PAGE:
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Wang Yang Ming (o-yo-mei) And A Thief
One evening when Wang was giving a lecture to a number of stu...

Bodhidharma And His Successor The Second Patriarch
China was not, however, an uncultivated[FN#29] land for the s...

Nature And Her Lesson
Nature offers us nectar and ambrosia every day, and everywher...

The Honest Poverty Of The Zen Monk And The Samurai
Secondly, the so-called honest poverty is a characteristic of...

The Errors Of Philosophical Pessimists And Religious Optimists
Philosophical pessimists[FN#214] maintain that there are on e...

The Usual Explanation Of The Canon
An eminent Chinese Buddhist scholar, well known as Ten Dai Da...

Bodhidharma's Disciples And The Transmission Of The Law[fn#31]
[FN#31] For details, see Chwen Tang Luh and Den Ka Roku, b...

How To Worship Buddha
The author of Vimalakirtti-nirdeca-sutra well explains our at...

The Four Alternatives And The Five Categories
There are, according to Zen, the four classes of religious an...

The Mystery Of Life
Thus far we have pointed out the inevitable conflictions in l...

Where Does The Root Of The Illusion Lie?
Now let us examine where illusion lies hidden from the view o...

The Progress And Hope Of Life
How many myriads of years have passed since the germs of life...

The Application Of The Law Of Causation To Morals
Although it may be needless to state here the law of causatio...

True Dhyana
To sit in Meditation is not the only method of practising Zaz...

The First Step In The Mental Training
Some of the old Zen masters are said to have attained to supr...

The Fifth And The Sixth Patriarchs
Tao Sin transmitted the Law to Hung Jan (Ko-nin), who being e...

The Disciples Under The Sixth Patriarch
Some time after this the Sixth Patriarch settled himself down...

Idealism Is A Potent Medicine For Self-created Mental Disease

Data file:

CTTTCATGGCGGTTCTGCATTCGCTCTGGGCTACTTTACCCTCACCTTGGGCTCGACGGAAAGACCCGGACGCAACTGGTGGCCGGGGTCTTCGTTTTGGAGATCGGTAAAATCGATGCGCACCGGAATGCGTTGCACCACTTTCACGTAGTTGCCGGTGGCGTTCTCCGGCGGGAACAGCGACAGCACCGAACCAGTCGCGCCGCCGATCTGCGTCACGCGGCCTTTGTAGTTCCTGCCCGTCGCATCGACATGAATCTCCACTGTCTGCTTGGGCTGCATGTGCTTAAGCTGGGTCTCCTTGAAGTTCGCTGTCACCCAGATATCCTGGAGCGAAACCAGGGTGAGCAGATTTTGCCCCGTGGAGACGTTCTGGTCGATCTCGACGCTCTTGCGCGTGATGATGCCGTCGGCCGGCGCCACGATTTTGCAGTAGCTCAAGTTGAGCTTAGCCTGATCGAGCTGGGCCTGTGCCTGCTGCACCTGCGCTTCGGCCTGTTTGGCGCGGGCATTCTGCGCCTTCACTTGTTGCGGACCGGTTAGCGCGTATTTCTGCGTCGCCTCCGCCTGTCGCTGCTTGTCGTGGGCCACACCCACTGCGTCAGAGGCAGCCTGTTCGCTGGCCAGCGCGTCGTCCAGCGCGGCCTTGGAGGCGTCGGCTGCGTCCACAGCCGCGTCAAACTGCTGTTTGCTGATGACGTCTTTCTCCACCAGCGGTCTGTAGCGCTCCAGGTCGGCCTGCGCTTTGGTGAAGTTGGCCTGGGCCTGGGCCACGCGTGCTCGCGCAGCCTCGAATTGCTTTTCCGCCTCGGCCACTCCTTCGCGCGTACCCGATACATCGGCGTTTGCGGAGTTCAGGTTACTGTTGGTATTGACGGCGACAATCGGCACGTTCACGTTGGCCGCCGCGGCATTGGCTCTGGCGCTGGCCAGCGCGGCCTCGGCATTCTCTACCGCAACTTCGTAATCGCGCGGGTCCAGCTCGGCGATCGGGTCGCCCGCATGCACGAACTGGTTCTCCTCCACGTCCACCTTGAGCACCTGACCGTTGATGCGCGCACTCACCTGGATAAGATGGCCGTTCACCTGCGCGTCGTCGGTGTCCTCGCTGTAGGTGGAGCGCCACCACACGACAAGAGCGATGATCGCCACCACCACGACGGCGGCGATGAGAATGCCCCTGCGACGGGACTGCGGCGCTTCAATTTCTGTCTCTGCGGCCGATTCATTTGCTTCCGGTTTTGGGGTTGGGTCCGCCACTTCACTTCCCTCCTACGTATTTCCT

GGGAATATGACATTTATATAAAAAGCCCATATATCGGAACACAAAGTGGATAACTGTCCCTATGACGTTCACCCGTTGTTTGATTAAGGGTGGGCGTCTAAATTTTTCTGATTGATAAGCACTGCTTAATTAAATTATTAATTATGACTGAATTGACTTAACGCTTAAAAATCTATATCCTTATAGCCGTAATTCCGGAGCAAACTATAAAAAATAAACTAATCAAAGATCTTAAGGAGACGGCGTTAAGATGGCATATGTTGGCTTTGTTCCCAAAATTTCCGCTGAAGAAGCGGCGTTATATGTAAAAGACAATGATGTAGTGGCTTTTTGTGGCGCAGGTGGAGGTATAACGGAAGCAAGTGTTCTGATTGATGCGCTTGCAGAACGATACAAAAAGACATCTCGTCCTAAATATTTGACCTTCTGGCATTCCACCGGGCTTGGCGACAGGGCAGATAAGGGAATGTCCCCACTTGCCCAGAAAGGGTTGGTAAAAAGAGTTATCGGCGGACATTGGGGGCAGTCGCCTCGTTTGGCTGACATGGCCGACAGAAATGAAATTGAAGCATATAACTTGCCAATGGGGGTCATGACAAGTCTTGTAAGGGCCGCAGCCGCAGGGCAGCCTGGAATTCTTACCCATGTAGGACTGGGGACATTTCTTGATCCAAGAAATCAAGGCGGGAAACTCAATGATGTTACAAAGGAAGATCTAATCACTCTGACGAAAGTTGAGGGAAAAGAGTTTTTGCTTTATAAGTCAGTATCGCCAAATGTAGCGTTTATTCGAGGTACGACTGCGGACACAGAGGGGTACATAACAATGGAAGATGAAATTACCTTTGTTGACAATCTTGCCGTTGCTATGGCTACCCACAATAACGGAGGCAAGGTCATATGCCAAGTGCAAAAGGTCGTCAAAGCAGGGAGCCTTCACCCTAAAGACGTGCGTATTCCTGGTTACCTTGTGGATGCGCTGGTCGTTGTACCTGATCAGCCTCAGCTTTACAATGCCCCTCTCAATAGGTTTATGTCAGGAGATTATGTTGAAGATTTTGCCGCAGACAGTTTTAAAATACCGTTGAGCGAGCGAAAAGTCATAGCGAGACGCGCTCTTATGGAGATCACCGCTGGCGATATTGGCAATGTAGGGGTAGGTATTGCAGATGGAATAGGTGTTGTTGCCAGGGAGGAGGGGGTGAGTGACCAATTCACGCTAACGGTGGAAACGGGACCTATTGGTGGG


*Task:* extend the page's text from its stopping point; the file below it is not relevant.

In so far as Buddhist idealism refers to the world of sense, ...

The Establishment Of The Rin Zai School Of Zen In Japan
[FN#67] The Lin Tsi school was started by Nan Yoh, a pr...

The Spiritual Attainment Of The Sixth Patriarch
Some time before his death (in 675 A.D.) the Fifth Patriarch ...




Zen And Nirvana








The beatitude of Zen is Nirvana, not in the Hinayanistic sense of the
term, but in the sense peculiar to the faith. Nirvana literally
means extinction or annihilation; hence the extinction of life or the
annihilation of individuality. To Zen, however, it means the state
of extinction of pain and the annihilation of sin. Zen never looks
for the realization of its beatitude in a place like heaven, nor
believes in the realm of Reality transcendental of the phenomenal
universe, nor gives countenance to the superstition of Immortality,
nor does it hold the world is the best of all possible worlds, nor
conceives life simply as blessing. It is in this life, full of
shortcomings, misery, and sufferings, that Zen hopes to realize its
beatitude. It is in this world, imperfect, changing, and moving,
that Zen finds the Divine Light it worships. It is in this
phenomenal universe of limitation and relativity that Zen aims to
attain to highest Nirvana. We speak, says the author of
Vimalakirtti-nirdeca-sutra, of the transitoriness of body, but not
of the desire of the Nirvana or destruction of it. Paranirvana,
according to the author of Lankavatarasutra, is neither death nor
destruction, but bliss, freedom, and purity. Nirvana, says Kiai
Hwan,[FN#276] means the extinction of pain or the crossing over of
the sea of life and death. It denotes the real permanent state of
spiritual attainment. It does not signify destruction or
annihilation. It denotes the belief in the great root of life and
spirit. It is Nirvana of Zen to enjoy bliss for all sufferings of
life. It is Nirvana of Zen to be serene in mind for all disturbances
of actual existence. It is Nirvana of Zen to be in the conscious
union with Universal Life or Buddha through Enlightenment.


[FN#276] A commentator of Saddharma-pundarika-sutra.






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